Then along came Angela. Five foot eleven in silken jeans and fringed rodeo jacket, she tossed her flaxen tresses from breast to breast as she trilled "Is this desk free for my tomes of Romantic Romanian poetry?" Yes, she spoke in verse, and with a Parisan "r" that ushered her Aldeburgh accent into a husky demi-monde of Ambleresque intrigue.
If an orchid could speak, it would sound like Angela.
The postgrad gents were all over her like aphids. Even Julian the Rasta briefly refrained from keening about the sorrows that Babylon had inflicted on him and his people in their Maidstone exile.
I alone was immune to her freckles, good nature and alto sighs thanks to Samuel D. Kassow's PhD thesis on the Russian student movement, which not only covered everything I had planned to write about but was also about to be published as "Students, Professors and State in Tsarist Russia".
I was perusing this exquisite text on a microfiche reader, a piece of Kubrick technology that owed more to A Clockwork Orange than A Space Odyssey. It meant plunging my head inside a sensory deprivation hood and staring at flickering green letters that spelled the end of two years of dillatory research in the musty bowels of various Muscovite archives.
As I whispered "bugger, bugger, bugger" over and over with my back to the room, I missed the Arrival of the Queen of Suffolk along the carpet of rolled-out tongues. I was brought to by our resident Iranian calling out "Boyo - lunch in Diseases!", this being the standard invitation to partake of pie at the adjacent School of Hygiene and Tropical Medicine.
I shuffled out of the room behind the rest, lost in thoughts of how I could salvage my doctorate from the unfair advantage Kassow had of having done the work earlier and with greater dispatch. Again I missed all sight of Angela, and so was not expecting to be flanked by two of the American MA gals.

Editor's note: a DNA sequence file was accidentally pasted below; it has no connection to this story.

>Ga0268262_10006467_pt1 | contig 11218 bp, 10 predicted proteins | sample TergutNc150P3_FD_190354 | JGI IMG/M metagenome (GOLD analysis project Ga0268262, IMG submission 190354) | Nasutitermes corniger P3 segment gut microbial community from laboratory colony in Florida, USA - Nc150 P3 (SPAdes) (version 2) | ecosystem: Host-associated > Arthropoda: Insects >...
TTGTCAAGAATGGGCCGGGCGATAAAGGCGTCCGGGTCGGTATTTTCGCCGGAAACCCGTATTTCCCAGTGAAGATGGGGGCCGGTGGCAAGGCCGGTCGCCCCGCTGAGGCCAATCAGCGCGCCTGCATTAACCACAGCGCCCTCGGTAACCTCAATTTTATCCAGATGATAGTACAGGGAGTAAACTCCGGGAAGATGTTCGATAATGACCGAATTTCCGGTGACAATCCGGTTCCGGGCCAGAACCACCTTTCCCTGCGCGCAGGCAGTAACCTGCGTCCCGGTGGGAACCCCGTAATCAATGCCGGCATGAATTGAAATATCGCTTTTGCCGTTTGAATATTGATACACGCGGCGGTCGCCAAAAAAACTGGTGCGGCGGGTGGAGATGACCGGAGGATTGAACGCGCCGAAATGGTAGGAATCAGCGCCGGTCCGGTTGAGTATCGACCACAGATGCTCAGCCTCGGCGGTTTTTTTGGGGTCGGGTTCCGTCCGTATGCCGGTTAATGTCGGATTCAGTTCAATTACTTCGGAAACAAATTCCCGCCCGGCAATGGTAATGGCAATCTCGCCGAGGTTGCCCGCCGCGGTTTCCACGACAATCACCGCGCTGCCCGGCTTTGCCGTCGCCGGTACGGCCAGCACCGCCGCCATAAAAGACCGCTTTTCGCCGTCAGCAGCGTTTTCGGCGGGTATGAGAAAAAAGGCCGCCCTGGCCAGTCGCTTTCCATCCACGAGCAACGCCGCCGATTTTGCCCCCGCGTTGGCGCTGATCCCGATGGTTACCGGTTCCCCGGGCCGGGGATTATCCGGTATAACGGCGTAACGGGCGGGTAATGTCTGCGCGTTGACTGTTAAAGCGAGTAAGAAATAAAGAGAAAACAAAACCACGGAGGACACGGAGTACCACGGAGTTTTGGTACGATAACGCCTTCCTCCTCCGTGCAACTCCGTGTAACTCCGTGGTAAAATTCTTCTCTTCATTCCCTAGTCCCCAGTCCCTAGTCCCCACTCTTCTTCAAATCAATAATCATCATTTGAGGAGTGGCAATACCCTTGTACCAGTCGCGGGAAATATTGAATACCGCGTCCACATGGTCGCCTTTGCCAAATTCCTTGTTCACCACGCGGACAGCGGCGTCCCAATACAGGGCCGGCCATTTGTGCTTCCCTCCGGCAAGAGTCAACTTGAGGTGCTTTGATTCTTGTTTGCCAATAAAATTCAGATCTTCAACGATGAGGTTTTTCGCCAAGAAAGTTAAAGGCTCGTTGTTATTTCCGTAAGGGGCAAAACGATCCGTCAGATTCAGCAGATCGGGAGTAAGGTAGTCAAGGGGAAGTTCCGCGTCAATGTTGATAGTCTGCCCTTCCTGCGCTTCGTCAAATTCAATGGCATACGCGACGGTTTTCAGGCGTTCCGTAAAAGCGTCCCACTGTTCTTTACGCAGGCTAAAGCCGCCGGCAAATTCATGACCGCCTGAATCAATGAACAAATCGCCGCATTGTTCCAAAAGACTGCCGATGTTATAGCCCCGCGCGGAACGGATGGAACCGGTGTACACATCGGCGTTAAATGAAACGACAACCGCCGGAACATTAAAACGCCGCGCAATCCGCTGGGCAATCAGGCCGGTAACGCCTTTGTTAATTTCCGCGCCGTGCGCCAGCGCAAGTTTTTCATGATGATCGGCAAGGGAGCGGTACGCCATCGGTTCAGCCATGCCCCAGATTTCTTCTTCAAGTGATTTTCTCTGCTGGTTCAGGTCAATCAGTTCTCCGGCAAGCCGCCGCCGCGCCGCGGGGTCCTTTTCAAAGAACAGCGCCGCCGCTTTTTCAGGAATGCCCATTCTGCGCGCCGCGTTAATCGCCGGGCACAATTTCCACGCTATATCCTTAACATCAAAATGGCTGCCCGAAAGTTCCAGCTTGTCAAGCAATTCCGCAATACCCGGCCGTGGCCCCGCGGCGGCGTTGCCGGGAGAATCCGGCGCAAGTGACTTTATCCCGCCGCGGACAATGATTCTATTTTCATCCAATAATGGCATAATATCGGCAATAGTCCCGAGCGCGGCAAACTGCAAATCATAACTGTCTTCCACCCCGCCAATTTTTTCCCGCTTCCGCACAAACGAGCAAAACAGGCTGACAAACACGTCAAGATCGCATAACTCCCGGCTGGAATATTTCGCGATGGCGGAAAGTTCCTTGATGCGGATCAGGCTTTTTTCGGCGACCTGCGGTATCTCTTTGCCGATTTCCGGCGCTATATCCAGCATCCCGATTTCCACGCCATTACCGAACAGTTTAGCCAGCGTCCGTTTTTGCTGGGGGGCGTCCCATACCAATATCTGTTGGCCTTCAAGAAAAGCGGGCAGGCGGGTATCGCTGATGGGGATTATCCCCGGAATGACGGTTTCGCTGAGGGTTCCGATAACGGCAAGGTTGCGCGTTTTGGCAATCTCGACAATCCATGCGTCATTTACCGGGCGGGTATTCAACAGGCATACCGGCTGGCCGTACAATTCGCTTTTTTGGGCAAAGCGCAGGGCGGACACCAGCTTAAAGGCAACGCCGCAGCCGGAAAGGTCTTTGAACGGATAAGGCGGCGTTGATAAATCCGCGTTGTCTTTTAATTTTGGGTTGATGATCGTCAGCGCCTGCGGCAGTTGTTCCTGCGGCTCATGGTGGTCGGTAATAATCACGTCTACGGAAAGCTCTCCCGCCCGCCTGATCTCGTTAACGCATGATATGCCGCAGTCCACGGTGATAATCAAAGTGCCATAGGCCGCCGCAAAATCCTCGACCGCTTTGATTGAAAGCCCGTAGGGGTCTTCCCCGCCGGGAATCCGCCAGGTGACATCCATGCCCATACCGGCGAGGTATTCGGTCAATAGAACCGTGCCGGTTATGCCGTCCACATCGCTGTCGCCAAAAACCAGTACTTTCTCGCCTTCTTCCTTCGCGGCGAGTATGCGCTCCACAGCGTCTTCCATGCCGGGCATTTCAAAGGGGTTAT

"Boyo, you're the only real man in that room!" whined the taller brunette warmly, her woollen dress brushing those fleshy knees seductively.
"Threesome!" I thought.
My reputation among these sunless social scientists remained in the ascendant over lunch, where I had little to say to the unalloyed Angela and her leggy, blonde enjambement. I take my women like my lemons - bitter, jaundiced and unwaxed. We exchanged a few pleasantries, then I left her to gargle Eminescu to the sound of half a dozen trouser seams bursting.
"A thought, once uttered, is untrue," confirmed Russian poet and anagram Fiodor Tyutchev, and it didn't take long to establish that my flat-heeled colleagues were impressed more by the Boyo sang froid that the prospect of my using them as a sort of Tantric climbing frame.
This came as a mild relief, as a close study of Kingsley Amis's "The Green Man" had sown mighty oaks of doubt about my ability to compete with the natural attraction that the two smouldering sophomores would with any luck harbour for one another.
Lunch ended and we trailed back to our desks, some to thumb through indices of freight derailments by drunken bears in 1970s Bulgaria, others to comb the Zhakhiv district party secretary lists, and one to stretch her dappled arms across jasmine-scented editions of Ştefănescu Delavrancea and dream of the sea.
But, as Angela unfurled before us like a fondant fern between the banks of bowing Jonathans, the taller brunette showed why she and her tawny tribe are always the better bet, and certainly the greater fun.
"Perhaps I should befriend her," she wondered. "Get her to cut her hair".